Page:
Creative Commons License

Creative Commons License
This work is licensed under a Creative Commons Attribution-Noncommercial-No Derivative Works 4.0 License.

Date of Graduation

Spring 2014

Document Type


Degree Name

Master of Arts (MA)


Department of History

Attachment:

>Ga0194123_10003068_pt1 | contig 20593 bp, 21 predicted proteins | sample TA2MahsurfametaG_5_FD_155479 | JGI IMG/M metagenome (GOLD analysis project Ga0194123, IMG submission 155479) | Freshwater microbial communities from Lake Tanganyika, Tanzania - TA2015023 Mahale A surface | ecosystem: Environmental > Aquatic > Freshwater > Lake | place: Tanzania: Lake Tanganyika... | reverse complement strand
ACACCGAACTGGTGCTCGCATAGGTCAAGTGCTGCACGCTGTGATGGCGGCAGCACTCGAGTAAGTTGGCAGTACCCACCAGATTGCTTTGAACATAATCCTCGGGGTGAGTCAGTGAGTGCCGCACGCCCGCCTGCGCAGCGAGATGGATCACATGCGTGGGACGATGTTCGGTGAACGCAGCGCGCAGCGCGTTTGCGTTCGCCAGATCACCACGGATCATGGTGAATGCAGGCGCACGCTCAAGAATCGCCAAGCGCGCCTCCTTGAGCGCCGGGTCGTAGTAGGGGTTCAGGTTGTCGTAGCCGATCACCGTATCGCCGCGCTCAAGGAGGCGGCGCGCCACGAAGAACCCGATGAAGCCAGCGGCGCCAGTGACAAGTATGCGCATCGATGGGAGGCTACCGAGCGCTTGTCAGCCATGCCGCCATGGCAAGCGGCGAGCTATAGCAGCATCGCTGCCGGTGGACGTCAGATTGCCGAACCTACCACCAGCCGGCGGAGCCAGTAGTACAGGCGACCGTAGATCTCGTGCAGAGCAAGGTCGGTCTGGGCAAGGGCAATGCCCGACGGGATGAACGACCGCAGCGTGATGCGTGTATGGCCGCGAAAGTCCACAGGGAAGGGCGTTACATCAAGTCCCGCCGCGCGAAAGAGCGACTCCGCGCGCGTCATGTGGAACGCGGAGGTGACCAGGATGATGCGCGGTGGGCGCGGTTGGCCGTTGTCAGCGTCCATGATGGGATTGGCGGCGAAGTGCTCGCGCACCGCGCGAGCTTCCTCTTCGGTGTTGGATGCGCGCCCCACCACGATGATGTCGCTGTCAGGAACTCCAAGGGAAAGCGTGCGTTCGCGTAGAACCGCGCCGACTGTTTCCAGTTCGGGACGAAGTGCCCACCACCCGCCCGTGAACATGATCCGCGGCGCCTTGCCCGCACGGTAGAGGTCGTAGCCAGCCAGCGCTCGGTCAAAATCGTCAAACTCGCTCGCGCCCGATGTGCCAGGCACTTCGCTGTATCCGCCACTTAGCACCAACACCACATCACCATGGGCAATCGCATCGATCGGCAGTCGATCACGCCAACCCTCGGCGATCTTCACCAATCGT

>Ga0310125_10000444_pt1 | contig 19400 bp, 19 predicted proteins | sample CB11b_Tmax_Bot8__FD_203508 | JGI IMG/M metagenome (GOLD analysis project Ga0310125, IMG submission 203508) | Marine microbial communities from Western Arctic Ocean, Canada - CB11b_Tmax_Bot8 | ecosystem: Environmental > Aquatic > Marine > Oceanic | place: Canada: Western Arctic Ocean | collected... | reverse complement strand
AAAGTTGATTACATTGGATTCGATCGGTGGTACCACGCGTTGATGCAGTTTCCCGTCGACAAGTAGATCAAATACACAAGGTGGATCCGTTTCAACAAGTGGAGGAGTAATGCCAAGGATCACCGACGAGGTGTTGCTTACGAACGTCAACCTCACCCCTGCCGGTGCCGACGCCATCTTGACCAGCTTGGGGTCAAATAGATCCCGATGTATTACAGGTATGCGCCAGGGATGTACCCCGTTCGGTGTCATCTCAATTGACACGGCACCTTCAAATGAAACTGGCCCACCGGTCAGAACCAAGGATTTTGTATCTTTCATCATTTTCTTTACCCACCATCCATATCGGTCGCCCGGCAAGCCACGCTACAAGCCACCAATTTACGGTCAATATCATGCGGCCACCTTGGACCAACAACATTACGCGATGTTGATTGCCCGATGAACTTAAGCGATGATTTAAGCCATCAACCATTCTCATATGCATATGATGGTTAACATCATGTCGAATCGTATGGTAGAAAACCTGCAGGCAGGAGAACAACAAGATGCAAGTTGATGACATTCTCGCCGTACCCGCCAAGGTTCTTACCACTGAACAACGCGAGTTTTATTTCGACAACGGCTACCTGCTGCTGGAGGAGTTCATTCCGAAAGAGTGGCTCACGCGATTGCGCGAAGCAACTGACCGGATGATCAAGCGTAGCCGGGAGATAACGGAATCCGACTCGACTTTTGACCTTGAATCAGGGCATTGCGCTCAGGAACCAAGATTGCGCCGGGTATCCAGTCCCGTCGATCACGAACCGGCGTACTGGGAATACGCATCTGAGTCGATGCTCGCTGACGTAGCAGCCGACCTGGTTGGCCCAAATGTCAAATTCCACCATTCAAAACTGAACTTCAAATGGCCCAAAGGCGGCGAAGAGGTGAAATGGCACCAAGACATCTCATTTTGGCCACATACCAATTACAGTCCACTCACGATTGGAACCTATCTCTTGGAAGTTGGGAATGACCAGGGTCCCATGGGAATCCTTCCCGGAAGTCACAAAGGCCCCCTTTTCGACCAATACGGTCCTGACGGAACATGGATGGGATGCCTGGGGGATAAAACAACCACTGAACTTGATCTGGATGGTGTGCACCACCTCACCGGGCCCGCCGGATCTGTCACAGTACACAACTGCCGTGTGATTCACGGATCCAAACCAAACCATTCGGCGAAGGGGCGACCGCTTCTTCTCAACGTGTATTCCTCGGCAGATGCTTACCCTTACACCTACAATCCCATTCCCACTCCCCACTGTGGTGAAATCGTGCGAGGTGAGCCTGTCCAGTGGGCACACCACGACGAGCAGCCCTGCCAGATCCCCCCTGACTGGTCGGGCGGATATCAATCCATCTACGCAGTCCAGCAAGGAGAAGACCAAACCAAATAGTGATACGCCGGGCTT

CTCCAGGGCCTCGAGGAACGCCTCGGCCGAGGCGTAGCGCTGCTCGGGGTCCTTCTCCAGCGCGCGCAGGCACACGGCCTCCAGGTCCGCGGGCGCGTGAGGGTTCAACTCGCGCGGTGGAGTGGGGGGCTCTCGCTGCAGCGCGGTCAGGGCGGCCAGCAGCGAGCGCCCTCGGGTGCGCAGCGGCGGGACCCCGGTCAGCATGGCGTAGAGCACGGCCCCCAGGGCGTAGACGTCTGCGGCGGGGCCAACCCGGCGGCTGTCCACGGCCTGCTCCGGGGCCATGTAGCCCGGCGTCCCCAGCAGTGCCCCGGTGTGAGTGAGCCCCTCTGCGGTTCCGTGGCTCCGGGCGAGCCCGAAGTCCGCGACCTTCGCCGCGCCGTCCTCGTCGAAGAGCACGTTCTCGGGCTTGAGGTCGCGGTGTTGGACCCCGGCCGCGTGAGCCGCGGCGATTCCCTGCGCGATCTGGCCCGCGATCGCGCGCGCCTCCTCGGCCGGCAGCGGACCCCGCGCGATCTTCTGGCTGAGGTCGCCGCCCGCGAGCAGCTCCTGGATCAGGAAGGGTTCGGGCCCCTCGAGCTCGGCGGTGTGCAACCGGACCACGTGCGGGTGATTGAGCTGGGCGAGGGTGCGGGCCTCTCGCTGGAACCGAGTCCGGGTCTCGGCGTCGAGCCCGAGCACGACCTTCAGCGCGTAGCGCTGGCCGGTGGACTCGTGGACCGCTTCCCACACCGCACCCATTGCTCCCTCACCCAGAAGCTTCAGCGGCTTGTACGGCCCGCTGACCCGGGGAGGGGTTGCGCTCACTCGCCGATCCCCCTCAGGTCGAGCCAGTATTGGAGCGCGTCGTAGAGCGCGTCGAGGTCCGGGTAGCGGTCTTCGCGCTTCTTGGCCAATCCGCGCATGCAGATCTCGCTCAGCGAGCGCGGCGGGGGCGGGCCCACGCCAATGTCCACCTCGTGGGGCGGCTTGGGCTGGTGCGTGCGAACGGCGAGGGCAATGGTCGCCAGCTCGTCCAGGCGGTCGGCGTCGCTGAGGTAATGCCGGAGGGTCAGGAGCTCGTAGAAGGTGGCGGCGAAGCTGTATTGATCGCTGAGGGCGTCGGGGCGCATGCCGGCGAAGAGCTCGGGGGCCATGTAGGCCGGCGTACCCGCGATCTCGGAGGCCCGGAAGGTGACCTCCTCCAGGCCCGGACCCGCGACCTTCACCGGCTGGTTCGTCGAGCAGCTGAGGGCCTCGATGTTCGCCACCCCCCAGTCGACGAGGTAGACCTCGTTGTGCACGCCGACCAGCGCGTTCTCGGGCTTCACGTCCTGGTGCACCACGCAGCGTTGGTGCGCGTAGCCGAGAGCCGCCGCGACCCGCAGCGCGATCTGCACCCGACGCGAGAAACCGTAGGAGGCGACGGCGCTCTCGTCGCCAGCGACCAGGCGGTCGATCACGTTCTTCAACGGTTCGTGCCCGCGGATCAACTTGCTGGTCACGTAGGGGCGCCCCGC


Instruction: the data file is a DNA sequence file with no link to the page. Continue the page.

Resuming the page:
Social networks undeniably build more cohesive ideologies between its members. Historians can better understand the path that urban reform took at the end of the nineteenth by focusing on the social networks that participated in many different reform efforts. In Baltimore, a group of elite businessmen began a variety of association and societies to aid the poor in their midst. The Charity Organization Society best combined this group of men. The Charity Organization Society of Baltimore sought to uplift the poor through advice rather than monetary aid. The group’s campaign to remove alms distribution from the police department in the mid-1880s inspired other societies and associations to call for reform in policing and punishment. This work untangles how the Charity Organization Society’s activities inspired groups like the Society for the Suppression of Vice, the Maryland Prisoners’ Aid Association, and Women’s Christian Temperance Union to force changes in methods of policing, criminal sentencing, and punishing. Most importantly is that each organization was controlled by one or more of the elite Baltimoreans that began the COS. Using annual reports from each organization, the city jail, city legislation, and newspapers, this narrative adds a new perspective on early, urban progressive reform. It especially emphasizes how Baltimore’s social network of elite reformers transformed city government structure before widespread calls for government intervention began.

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